A lot of what I write is about concerns a positive mind and an attitude to do your best. But how often do we feel negative about a situation, a person, or life in general?
The answer is…Too much.
Kids don’t spend so much time on negative thoughts (even if it something feels like it!).
Children do these two things:
- When upset, a child can be uncontrollable. But it doesn’t take long before they usually calm down and forget all about the problem.
- When a child finds something interesting, they focus their entire attention on that one thing for a long, long time.
Adults do these two things:
- When upset, they focus their entire attention on that one thing for a long, long time.
- When an adult finds something interesting, they’re briefly happy. But usually, after very little time has passed, an adult will find twenty other things that need attending to and lose track of any initial interest.
For most uni goers, there’s a bit of the kid in us (woo!), but we’re adults too. It makes life pretty confusing at times.
No wonder we have our fair share of ups and downs.
So how do you achieve a positive attitude from a negative one? Here are some ideas:
- Change what you’re doing – If you’re sitting in silence, put some music on. If you’re on your own, go out and find a friend. If you’re out in the open, find a quiet room. Altering a situation often brings with it different thoughts and feelings.
- Read something inspiring – Some people grab a self-help book, while others read a bible. Some people read uplifting poetry, while others read motivating quotations.
- Sleep on it – If I ever have a problem, there’s nothing like a good sleep to refresh me. After some sweet dreaming, the problems don’t feel half as bad and I sometimes figure an answer in my sleep.
- Ask for help until you get somewhere – Many times, I’ve spoken to people who say that everything is wrong and they don’t know who to turn to. It doesn’t take much more conversation to discover they haven’t really considered who they could speak to, because they were worrying about the problems instead. Don’t dwell on what’s wrong…work out who can help put things right for you.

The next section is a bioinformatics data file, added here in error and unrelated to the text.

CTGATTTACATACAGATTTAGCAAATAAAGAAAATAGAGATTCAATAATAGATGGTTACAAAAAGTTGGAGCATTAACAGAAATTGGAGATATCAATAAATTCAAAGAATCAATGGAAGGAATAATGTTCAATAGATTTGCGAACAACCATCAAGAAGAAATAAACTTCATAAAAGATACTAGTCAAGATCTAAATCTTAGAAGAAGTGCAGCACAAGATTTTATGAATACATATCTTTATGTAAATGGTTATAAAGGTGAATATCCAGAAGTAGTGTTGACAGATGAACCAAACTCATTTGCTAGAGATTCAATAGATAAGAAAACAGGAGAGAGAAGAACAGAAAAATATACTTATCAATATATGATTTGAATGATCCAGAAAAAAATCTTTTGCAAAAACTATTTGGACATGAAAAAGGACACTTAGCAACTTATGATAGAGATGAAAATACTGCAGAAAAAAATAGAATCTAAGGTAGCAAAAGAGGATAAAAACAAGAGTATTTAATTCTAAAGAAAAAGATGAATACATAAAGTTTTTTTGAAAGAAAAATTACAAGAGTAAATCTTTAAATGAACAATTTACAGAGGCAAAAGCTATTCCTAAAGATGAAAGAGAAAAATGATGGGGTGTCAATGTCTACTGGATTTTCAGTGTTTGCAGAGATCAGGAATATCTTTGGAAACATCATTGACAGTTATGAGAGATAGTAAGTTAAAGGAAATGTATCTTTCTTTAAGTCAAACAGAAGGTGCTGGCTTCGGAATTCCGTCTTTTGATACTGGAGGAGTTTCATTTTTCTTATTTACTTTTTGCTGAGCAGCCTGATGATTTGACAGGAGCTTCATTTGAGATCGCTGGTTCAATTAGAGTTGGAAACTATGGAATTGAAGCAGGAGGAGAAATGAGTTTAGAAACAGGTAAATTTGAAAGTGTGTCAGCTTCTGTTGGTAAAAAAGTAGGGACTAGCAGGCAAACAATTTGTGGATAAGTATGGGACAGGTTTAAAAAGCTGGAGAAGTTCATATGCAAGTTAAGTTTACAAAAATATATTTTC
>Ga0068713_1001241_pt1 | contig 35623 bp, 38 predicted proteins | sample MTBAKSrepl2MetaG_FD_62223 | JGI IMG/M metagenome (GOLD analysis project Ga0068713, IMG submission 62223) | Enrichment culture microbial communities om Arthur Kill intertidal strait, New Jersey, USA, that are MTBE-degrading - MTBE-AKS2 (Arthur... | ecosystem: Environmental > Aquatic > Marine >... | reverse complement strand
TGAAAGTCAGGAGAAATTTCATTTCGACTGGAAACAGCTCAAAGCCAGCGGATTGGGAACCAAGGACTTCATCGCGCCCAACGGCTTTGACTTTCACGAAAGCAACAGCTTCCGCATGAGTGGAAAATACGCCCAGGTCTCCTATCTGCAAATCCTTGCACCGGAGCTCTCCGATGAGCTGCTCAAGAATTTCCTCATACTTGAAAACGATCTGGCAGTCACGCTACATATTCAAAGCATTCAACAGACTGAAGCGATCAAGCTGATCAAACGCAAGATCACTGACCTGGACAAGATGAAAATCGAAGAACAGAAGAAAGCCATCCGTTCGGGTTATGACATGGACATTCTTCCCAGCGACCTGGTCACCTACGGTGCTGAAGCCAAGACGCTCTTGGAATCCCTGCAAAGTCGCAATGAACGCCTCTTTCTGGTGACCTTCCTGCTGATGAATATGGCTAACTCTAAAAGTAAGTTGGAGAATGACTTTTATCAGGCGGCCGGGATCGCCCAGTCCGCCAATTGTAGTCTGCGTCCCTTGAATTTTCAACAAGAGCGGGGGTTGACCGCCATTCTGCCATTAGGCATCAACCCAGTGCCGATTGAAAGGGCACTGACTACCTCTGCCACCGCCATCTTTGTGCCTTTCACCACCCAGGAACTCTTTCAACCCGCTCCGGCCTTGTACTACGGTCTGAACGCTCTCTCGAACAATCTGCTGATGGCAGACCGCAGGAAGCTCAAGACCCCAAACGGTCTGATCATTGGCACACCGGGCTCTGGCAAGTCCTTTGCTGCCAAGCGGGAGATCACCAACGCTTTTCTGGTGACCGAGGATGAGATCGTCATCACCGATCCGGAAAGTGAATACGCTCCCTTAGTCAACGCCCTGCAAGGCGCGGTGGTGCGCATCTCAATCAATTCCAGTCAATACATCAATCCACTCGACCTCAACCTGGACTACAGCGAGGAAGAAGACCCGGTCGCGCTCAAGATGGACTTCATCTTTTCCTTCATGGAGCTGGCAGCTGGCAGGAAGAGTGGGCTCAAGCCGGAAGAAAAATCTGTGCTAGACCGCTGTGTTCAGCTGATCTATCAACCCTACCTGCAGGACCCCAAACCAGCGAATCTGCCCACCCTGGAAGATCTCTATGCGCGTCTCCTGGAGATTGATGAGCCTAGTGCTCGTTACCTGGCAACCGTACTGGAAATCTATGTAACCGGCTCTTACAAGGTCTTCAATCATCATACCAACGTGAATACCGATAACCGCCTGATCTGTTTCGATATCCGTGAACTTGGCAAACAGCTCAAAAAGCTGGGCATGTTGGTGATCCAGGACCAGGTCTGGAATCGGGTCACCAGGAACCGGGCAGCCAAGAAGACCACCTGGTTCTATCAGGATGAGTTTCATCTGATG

- Take a walk – We don’t often appreciate walking, but it needn’t be a hike. Just walk around the block a couple of times, or find a pleasant route that gives you reason to be happy. Change your route from time to time and it may even help inspire you more.
- Don’t keep talking about it – Telling the whole world – well, maybe all your friends – is probably not going to help you if you’re only telling them to get sympathy. It may be good to let go of a problem, but it’s daft to let go every five minutes. That seems more like holding on intentionally.
- Think about the good things in your life – Some people insist on saying that there’s nothing good in their life. But this is a personal task to help make things feel better. Forget about the way you want to make yourself known to the world, just humour yourself and think of the things that make you smile, that make you laugh, and that make you happy. Even if it’s weird and disgusting, at least you have something positive in your mind…
- Shrug your shoulders and get on with something more important – How crucial is this concern? Are you feeling negative about something relatively unimportant? At first, it may feel like the biggest mountain in the world. But it doesn’t take long before you’ve forgotten all about the problems of last week. Whenever you’re feeling low, remember to ask yourself if it’s really worth that extra mope!
- Move on – Similar to the last point. Children get a tantrum out of the way pretty quickly. Very soon, they latch on to a new interest. The entire reason for the tantrum has washed away just as quickly as it appeared. Who remembers the problem much further into the future? That’s right, the adult parents! So the next time you’re unhappy about a situation, get your tantrums out of the way and be prepared to move on to the next wonderful activity.